For Ford, credit when credit is due

The Toronto Sun’s Don Peat scored an actual, honest-to-goodness interview with Rob Ford. It’s rather light on detail and hard-hitting questions, but it’s worth reading anyway.

I liked this part:

Ford laughs when he’s reminded that retiring councillor Kyle Rae predicted, if elected, Ford would be mayor in name only. Retiring councillor Howard Moscoe said Ford wouldn’t be able to pass gas without council’s permission.

“Well, I’ve done a lot,” he says, shaking his head and smiling. “I’ve done everything we’ve said we were going to do.”

via Six months in: Ford is large and in charge | Home | Toronto Sun.

I already said this last week, but I find it incredibly disconcerting that Ford believes he’s nearing the end of his political agenda. Not only because the agenda is so light on ambitious — though it is: rescind a tax or two, eliminate potential for annoying strikes, kill some council perks, and he’s done? — but because it’s not even accurate.

The Sun also has a list of Ford’s supposed accomplishments. But here are some things Ford hasn’t actually done, despite claims to the contrary:

  • reduced the city’s overall operating budget, or “reined in spending.”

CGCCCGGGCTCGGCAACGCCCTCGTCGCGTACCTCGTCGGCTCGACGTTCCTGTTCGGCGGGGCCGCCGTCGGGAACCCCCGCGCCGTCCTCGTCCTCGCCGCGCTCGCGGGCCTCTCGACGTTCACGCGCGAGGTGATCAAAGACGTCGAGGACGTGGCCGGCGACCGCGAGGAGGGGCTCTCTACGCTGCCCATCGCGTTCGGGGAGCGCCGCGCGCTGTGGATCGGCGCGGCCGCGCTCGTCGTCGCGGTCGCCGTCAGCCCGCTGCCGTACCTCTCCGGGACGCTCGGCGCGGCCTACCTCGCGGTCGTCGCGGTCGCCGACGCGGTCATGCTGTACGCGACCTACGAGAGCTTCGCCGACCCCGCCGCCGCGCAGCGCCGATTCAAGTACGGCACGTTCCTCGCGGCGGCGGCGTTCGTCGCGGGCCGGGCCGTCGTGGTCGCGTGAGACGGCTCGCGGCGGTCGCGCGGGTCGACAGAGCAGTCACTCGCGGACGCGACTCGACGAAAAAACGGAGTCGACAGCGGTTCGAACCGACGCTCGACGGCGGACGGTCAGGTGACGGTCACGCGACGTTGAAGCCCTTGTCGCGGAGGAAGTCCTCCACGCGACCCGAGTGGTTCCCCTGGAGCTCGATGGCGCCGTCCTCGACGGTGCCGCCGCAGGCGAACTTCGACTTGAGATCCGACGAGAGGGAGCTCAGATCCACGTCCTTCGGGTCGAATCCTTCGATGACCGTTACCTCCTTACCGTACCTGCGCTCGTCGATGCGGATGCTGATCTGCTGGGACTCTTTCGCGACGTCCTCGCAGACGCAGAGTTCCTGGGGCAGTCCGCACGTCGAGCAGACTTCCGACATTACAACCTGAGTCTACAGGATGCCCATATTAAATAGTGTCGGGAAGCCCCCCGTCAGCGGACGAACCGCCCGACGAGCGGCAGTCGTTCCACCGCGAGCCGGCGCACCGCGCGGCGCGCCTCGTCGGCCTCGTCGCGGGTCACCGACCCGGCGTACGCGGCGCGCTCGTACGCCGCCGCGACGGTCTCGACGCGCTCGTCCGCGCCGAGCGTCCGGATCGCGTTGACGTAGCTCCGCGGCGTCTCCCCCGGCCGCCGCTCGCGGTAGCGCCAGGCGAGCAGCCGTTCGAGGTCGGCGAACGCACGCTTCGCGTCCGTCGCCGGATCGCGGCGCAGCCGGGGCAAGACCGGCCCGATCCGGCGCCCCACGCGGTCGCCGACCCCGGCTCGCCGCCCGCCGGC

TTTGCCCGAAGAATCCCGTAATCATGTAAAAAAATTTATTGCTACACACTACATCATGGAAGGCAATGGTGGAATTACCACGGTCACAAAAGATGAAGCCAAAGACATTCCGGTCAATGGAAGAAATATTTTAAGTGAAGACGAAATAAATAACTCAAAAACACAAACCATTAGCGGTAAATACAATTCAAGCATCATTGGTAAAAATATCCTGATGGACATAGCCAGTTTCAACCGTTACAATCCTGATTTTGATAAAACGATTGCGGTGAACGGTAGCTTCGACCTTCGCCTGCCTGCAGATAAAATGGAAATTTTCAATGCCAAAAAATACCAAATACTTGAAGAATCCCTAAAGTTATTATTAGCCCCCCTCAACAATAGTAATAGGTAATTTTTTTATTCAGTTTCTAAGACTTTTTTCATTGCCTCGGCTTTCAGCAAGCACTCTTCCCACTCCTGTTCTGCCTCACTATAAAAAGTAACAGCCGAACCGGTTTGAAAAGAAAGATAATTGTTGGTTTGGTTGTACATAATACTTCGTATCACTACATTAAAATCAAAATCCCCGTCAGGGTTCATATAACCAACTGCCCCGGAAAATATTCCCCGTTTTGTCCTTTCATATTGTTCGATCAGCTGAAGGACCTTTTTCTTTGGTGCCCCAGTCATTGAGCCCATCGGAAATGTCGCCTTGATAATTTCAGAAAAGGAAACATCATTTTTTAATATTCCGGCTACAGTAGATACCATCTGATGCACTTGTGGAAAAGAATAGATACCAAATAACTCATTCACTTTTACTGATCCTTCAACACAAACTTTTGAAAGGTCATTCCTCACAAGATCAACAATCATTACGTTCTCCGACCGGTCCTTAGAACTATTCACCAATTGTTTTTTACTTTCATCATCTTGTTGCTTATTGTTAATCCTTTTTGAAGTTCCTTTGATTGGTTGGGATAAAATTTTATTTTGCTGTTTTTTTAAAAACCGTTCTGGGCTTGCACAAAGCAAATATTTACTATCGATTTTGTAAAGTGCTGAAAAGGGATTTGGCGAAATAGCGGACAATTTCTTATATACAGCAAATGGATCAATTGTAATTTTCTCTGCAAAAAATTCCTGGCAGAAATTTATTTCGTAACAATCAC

• secured funding — much less broken ground — on any new subway project
  • privatized garbage collection, or done anything that has ‘reined in’ public sector unions or reduced labour costs

His actual accomplishments so far are actually relatively meagre, typified more by the city’s new lack of ambition, and a handful of spite-based initiatives, instead of some kind of Brave New World of fiscal conservatism.

If Ford can succeed in delivering on his promises for a reduced operating budget, high-quality/low-cost privately-delivered services and a funded subway extension (The Eglinton LRT is a David Miller legacy, and does not count), then he can realistically crow about his accomplishments. But that hasn’t happened yet.

Also from Peat’s article is a bit from Deputy Mayor Doug Holyday:

Asked why the Ford administration has targeted so many of Miller’s legacy projects, Holyday says it’s due to necessity.

“So many things we couldn’t afford to do in the way he planned to do them,” Holyday says.

He pointed to the $24-million Fort York pedestrian bridge blown up by the public works committee.

“We would have had to borrow every cent to build it,” Holyday says.

I’m very confused by fiscal conservatives who savage the idea of debt, as if it’s some terrible way to finance capital projects. How are they suggesting the city invest in infrastructure, if not through financing? Is the province supposed to fund everything for us? Or is this just another private-sector magic beans thing?

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